Letters to the Editor

Posted: June 19, 2011

Chief justice says coverage was unfair

Having served in publicly elected office for decades, I am certainly accustomed to the rough-and-tumble media coverage of public service and the influence that big-city newspapers wield in their coverage. Ideally, the press investigates matters of public importance, thoroughly reviews the relevant facts, and, for the public's benefit, provides an objective and reasoned analysis of the issue at hand.

However, your publication crossed the line in its inaccurate, unfair, and biased coverage of me during the past year, the most egregious example of which was your Boss Tweed-style cartoon depicting me as a corrupt judge with cash, watches, and other bribes concealed in my clothing. The clear intent of the coverage and cartoon was to paint me as a person of little integrity who sells his judicial decisions for as little as a round of golf - a claim that is false and outrageous and that dishonors my nearly 40 years of public service.

The coverage also included numerous factual errors and innuendos that do a disservice to readers as well as to me. By falsely characterizing as a "longtime friend" a professional adviser on the Family Courthouse project hired by another Supreme Court justice, and reporting that my present salary allows me to pay taxes on a Jersey Shore property that I sold more than 10 years ago, The Inquirer supplemented biased coverage with shoddy journalism. It is small consolation that, despite the accusatory tone of your coverage, you accurately reported in the fourth paragraph of your article that "A review of cases shows no pattern of favoritism in [Castille's] decisions."

While it is all but impossible for me to counter the false impression painted by this newspaper, I ask those who know my character and integrity to view me in the context of my career serving the public. As a young man, I served my nation on active duty in the Marine Corps in a combat battalion. After I came to the Philadelphia Naval Hospital from Vietnam severely injured, I made Philadelphia my home and later served as a career prosecutor in the District Attorney's Office, before being twice elected district attorney of Philadelphia. I continue to serve the citizens of Pennsylvania on the oldest Supreme Court in the nation with honor, and I now have the great privilege of serving as chief justice of that court.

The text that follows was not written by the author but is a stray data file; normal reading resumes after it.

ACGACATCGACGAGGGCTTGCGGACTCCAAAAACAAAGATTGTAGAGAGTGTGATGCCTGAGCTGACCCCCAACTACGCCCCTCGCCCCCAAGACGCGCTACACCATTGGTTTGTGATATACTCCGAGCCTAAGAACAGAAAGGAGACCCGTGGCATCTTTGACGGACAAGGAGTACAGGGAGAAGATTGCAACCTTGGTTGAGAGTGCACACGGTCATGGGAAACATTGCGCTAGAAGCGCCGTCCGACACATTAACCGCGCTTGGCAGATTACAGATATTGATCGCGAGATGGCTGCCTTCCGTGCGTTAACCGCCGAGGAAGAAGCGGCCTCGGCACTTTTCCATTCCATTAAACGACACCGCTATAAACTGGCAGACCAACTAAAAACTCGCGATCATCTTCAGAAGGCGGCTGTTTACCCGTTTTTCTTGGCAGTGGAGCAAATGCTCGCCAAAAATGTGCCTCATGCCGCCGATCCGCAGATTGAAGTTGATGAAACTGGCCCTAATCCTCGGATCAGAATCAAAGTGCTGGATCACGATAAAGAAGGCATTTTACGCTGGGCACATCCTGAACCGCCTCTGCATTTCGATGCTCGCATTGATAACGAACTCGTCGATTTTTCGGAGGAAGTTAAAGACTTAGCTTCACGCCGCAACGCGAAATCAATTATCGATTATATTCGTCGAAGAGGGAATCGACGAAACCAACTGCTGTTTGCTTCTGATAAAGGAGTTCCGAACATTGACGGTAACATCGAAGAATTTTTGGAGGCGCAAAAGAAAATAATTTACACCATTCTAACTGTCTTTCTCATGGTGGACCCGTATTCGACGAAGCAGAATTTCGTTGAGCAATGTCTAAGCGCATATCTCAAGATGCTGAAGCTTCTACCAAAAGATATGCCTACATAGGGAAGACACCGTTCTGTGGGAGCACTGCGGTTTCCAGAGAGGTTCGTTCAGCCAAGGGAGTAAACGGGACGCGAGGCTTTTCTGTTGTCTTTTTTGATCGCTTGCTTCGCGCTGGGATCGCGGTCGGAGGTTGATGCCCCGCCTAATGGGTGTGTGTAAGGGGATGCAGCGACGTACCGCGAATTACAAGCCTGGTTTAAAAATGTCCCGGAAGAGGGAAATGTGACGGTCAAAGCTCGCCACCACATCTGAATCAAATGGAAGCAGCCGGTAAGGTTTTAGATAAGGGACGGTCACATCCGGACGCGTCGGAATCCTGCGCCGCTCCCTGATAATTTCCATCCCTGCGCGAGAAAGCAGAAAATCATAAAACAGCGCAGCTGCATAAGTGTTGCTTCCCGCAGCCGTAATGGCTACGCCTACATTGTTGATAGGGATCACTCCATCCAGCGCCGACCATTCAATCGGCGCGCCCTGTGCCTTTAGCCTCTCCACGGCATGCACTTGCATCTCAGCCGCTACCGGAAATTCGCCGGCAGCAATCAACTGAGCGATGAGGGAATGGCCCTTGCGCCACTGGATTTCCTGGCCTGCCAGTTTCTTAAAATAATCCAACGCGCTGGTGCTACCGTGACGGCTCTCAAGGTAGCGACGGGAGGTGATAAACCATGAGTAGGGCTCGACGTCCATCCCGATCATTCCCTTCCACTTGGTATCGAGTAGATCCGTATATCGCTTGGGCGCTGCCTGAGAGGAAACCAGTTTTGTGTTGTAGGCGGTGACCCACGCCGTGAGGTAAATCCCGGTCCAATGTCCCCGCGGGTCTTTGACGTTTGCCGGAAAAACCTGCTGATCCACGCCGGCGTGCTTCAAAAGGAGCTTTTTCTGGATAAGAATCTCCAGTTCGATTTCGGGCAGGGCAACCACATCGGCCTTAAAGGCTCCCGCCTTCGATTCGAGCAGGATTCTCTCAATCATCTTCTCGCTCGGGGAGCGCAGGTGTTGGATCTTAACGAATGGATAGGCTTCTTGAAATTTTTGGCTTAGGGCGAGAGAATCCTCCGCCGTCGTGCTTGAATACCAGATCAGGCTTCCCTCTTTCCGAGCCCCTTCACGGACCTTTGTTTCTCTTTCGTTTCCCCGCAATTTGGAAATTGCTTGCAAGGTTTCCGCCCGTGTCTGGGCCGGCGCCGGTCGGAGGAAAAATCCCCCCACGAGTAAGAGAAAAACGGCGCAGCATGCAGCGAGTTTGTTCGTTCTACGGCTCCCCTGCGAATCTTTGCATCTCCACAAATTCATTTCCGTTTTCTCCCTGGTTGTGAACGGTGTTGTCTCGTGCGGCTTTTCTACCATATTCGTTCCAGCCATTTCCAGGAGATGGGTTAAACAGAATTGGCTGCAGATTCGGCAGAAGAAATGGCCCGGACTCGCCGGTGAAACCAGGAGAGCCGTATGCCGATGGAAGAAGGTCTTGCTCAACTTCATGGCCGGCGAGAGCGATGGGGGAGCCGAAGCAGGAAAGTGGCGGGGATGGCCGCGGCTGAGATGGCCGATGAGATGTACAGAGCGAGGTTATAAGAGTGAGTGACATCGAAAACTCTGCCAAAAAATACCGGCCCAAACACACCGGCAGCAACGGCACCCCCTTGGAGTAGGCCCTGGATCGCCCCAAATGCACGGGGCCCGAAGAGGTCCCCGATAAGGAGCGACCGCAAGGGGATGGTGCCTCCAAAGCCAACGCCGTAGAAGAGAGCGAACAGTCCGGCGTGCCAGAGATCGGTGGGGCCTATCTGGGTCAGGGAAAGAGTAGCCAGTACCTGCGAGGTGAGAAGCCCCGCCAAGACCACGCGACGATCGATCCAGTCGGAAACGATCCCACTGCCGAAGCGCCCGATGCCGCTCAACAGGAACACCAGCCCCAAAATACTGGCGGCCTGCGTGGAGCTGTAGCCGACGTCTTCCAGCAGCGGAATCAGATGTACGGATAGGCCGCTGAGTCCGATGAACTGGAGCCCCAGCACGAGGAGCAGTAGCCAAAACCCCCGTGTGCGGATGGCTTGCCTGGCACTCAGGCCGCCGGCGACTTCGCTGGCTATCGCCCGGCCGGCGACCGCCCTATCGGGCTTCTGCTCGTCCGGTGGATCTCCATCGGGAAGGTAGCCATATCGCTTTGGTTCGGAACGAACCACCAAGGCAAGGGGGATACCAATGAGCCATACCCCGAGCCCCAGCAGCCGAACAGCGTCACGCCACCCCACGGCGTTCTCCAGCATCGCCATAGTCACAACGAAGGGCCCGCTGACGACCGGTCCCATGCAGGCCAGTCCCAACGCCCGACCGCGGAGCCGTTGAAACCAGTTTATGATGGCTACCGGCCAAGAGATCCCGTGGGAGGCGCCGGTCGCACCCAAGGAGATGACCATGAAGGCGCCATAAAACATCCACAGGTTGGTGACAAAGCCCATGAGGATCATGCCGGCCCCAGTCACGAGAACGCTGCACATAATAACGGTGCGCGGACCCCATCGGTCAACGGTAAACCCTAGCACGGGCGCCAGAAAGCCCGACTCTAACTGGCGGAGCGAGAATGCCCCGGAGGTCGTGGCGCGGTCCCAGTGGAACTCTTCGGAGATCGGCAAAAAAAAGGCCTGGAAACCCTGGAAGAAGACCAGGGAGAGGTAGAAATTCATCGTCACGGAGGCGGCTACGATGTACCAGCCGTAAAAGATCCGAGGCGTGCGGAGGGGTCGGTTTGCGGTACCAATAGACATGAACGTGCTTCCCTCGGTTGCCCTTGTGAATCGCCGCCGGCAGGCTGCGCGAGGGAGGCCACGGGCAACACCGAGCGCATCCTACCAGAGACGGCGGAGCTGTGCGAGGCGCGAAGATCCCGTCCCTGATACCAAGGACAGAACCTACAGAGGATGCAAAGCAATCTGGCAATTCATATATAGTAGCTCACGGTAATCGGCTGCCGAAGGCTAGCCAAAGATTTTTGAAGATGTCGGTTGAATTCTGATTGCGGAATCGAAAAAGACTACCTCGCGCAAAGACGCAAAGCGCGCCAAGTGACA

I have always believed in the fairness of our citizens, and I will let any ultimate judgment about my reputation rest with them, in spite of The Inquirer's unwarranted and unfounded attacks.

Ronald D. Castille

Chief Justice

Supreme Court of Pennsylvania


Closing St. Kevin's was shortsighted

I am appalled at the way the archdiocese has handled the closing of St. Kevin's grade school ("Parents say St. Kevin's Catholic school's closing a shock" June 11).

I was especially dismayed by the language employed by Superintendent of Schools Mary E. Rochford. To simply tell parents and parishioners that the closure decision is final is a failure of leadership.

Small wonder the church and its schools are in the shape that they are.

Rochford explained that the school's deficit would have drained resources from the parish. So? Is St. Kevin's parish better off without a Catholic school to cultivate and inspire generations of future Catholics?

Must all Catholic schools be profitable stand-alone operations? Are parishes now expected to cut their losses by closing a school? And how does any of this sustain Catholic education?

The school and parish leadership will never solve their sustainability challenges without involving parents and alumni.

Such conversations obviously did not take place in this case.

Cardinal Justin Rigali and Rochford should know - and act - better.

John Francis Dolan


Locals are sounder on public health

One enduring principle of our federalist system is preemption, according to which a higher government authority should have the right to preempt the laws of lower authorities when there exists a compelling reason.

But authorities and people at the local level are in the best position to know how to protect the public's health. Compare, for example, how in the last few decades Philadelphia City Council has handled contemporary health and safety issues with how the Pennsylvania General Assembly has.

City Council had members in the early 1980s pushing for smoke-free public places, well before the General Assembly knew there was a problem with secondhand smoke. Philadelphia had one of the strictest controls on selling cigarettes to minors, years before the state could organize a decent program to address the issue. Recently, Philadelphia City Council wisely banned the use of handheld communication devices for drivers of motor vehicles, bikes, and even skateboards. The General Assembly is still contemplating whether or not this behavior is hazardous.

Stephen F. Gambescia

Associate Professor

College of Nursing

and Health Professions

Drexel University



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